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Philosophy, Psychiatry, & Psychology 11.1 (2004) vii
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Everyone in the community of those with a serious interest in the philosophy of psychology will have been deeply saddened by the premature of death of Kathy Wilkes a few weeks ago.
Kathy spent most of her academic life proper as a Fellow and Tutor at St Hilda's, the last remaining bastion of single-sex education in Oxford. She was a devoted teacher and, until her last few years, a presence in the then Philosophy Subfaculty. Her elegant little book on Physicalism, is still available from Amazon.com, after more than 20 years, a tribute to its enduring qualities. Her Real People is already a classic of philosophical psychopathology. Her last major project was the editing of a collection of papers on cognitive psychology with Bill Newton-Smith.
Kathy was among a group of mainly Oxford people who were drawn into an effort to bring analytical philosophy to Eastern Europe, through the half-open door of the International University Centre in Dubrovnik. Although most of us made sporadic visits and scuttled off home when our courses were done, Kathy's involvement was deep and passionate. She stayed through the siege of Dubrovnik, throwing herself into humanitarian efforts without any thought of the consequences for herself. They were indeed serious, and I think it fair to say that she never fully recovered her health from the ordeal.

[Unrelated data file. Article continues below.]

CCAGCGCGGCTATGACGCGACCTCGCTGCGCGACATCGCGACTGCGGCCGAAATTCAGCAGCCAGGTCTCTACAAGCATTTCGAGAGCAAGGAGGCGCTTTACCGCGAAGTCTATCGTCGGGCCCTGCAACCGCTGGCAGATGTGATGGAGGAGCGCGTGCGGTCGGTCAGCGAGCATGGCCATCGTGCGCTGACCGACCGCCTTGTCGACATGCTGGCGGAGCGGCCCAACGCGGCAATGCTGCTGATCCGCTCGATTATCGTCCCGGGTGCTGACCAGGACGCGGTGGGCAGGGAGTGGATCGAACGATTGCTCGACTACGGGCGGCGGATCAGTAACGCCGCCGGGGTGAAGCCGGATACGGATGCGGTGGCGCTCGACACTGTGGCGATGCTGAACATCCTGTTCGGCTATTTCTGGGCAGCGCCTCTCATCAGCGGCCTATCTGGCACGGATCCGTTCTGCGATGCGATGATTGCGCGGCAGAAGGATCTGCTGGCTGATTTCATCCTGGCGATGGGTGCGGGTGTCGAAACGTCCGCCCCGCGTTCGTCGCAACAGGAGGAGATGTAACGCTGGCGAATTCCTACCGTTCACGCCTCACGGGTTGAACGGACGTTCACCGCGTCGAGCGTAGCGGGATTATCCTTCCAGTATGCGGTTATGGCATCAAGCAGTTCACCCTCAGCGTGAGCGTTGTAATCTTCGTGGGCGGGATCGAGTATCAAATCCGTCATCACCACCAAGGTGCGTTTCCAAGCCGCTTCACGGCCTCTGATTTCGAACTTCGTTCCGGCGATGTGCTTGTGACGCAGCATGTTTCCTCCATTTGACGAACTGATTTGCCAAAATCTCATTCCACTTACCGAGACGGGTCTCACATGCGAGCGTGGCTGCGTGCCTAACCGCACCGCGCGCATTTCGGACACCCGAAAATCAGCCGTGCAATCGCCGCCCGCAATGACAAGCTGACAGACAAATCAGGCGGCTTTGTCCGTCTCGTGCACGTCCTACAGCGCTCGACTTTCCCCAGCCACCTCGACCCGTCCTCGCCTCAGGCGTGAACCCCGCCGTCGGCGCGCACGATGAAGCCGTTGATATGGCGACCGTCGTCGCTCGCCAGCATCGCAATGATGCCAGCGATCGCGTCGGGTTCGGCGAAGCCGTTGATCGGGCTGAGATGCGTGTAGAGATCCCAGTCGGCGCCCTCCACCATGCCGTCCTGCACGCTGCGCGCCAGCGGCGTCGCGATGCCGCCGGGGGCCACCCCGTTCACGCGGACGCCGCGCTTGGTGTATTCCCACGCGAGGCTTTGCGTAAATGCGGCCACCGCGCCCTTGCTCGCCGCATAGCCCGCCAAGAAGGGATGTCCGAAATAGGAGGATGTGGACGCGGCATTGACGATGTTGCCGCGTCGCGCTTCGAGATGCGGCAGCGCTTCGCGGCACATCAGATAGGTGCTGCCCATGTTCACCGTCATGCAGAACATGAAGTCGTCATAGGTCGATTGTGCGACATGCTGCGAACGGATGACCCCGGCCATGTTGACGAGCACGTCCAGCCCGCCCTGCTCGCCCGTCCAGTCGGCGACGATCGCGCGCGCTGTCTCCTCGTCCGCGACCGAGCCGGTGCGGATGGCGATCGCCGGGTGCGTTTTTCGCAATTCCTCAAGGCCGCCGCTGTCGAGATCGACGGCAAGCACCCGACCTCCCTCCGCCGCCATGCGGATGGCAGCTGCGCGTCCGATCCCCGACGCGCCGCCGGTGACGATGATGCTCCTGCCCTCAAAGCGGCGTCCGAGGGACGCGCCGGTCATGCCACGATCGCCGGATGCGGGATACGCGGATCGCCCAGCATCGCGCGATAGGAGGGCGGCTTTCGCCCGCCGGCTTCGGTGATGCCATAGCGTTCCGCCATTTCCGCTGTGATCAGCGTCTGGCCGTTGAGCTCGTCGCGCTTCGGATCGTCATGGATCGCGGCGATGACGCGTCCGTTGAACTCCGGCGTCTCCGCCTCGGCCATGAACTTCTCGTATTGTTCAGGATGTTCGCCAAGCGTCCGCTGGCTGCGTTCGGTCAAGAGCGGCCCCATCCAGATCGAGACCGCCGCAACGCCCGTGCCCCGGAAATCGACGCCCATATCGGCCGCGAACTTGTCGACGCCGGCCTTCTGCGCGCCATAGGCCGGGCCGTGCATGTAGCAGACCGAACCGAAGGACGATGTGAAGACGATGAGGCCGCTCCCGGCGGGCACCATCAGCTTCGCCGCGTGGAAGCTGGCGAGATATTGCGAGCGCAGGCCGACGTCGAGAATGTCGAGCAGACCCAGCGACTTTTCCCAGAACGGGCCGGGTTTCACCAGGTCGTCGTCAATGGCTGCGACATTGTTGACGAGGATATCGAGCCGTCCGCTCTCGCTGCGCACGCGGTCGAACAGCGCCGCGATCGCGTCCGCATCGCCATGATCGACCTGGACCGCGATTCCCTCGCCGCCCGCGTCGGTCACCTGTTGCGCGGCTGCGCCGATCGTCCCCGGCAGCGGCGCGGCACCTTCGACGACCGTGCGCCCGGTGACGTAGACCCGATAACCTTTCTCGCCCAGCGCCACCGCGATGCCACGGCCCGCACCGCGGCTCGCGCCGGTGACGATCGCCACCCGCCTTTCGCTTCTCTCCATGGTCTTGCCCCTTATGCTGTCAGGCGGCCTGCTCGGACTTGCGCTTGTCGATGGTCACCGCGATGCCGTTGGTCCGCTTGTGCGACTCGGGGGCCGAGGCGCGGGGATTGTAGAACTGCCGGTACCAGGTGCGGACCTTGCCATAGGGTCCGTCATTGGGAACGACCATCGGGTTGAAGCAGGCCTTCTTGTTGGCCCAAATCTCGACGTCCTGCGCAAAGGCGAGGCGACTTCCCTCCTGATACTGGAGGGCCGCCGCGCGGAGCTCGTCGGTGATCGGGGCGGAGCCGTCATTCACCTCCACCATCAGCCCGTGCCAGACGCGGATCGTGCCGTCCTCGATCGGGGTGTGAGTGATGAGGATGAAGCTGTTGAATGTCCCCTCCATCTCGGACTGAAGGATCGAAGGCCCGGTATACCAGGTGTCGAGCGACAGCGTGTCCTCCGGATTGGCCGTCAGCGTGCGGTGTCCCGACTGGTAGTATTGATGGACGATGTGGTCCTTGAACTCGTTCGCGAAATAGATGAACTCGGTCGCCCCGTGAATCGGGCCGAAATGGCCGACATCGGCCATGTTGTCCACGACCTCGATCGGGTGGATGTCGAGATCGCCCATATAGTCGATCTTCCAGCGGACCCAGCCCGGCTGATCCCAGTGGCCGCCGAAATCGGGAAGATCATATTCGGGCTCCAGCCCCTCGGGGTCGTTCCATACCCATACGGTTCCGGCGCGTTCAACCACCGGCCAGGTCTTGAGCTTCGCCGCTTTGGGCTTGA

Kathy was very good at bringing a kind of generous clarity to her philosophical work. This generosity of spirit took her to the re-opening of the Philosophy Summer School in Beijing, again largely an Oxford effort. This was the last time I spent any considerable time in her company, when she was able to bring that intellectual virtue I called generous clarity to inspire all of those teaching in the school.
She was an enthusiast, and her brand of enlightened but skeptical scholarship will be greatly missed.